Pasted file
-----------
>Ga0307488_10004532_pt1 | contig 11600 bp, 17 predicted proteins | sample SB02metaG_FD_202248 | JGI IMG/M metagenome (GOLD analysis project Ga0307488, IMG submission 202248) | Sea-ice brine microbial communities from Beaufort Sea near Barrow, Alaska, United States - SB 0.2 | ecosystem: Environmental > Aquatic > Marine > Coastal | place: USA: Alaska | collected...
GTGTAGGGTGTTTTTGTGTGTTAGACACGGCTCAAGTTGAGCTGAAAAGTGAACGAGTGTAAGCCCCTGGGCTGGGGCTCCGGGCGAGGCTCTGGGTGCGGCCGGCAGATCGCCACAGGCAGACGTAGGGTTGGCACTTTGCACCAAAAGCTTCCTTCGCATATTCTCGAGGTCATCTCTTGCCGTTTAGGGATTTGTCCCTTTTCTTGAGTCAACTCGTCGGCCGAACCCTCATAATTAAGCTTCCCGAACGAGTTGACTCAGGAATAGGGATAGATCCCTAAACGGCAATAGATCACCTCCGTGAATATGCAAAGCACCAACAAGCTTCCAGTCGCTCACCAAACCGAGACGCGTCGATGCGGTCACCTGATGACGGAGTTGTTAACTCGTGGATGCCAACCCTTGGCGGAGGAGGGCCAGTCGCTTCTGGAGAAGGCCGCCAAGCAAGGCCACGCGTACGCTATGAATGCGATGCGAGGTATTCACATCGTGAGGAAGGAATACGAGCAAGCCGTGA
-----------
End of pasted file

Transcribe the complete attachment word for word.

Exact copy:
>Ga0307488_10004532_pt1 | contig 11600 bp, 17 predicted proteins | sample SB02metaG_FD_202248 | JGI IMG/M metagenome (GOLD analysis project Ga0307488, IMG submission 202248) | Sea-ice brine microbial communities from Beaufort Sea near Barrow, Alaska, United States - SB 0.2 | ecosystem: Environmental > Aquatic > Marine > Coastal | place: USA: Alaska | collected...
GTGTAGGGTGTTTTTGTGTGTTAGACACGGCTCAAGTTGAGCTGAAAAGTGAACGAGTGTAAGCCCCTGGGCTGGGGCTCCGGGCGAGGCTCTGGGTGCGGCCGGCAGATCGCCACAGGCAGACGTAGGGTTGGCACTTTGCACCAAAAGCTTCCTTCGCATATTCTCGAGGTCATCTCTTGCCGTTTAGGGATTTGTCCCTTTTCTTGAGTCAACTCGTCGGCCGAACCCTCATAATTAAGCTTCCCGAACGAGTTGACTCAGGAATAGGGATAGATCCCTAAACGGCAATAGATCACCTCCGTGAATATGCAAAGCACCAACAAGCTTCCAGTCGCTCACCAAACCGAGACGCGTCGATGCGGTCACCTGATGACGGAGTTGTTAACTCGTGGATGCCAACCCTTGGCGGAGGAGGGCCAGTCGCTTCTGGAGAAGGCCGCCAAGCAAGGCCACGCGTACGCTATGAATGCGATGCGAGGTATTCACATCGTGAGGAAGGAATACGAGCAAGCCGTGA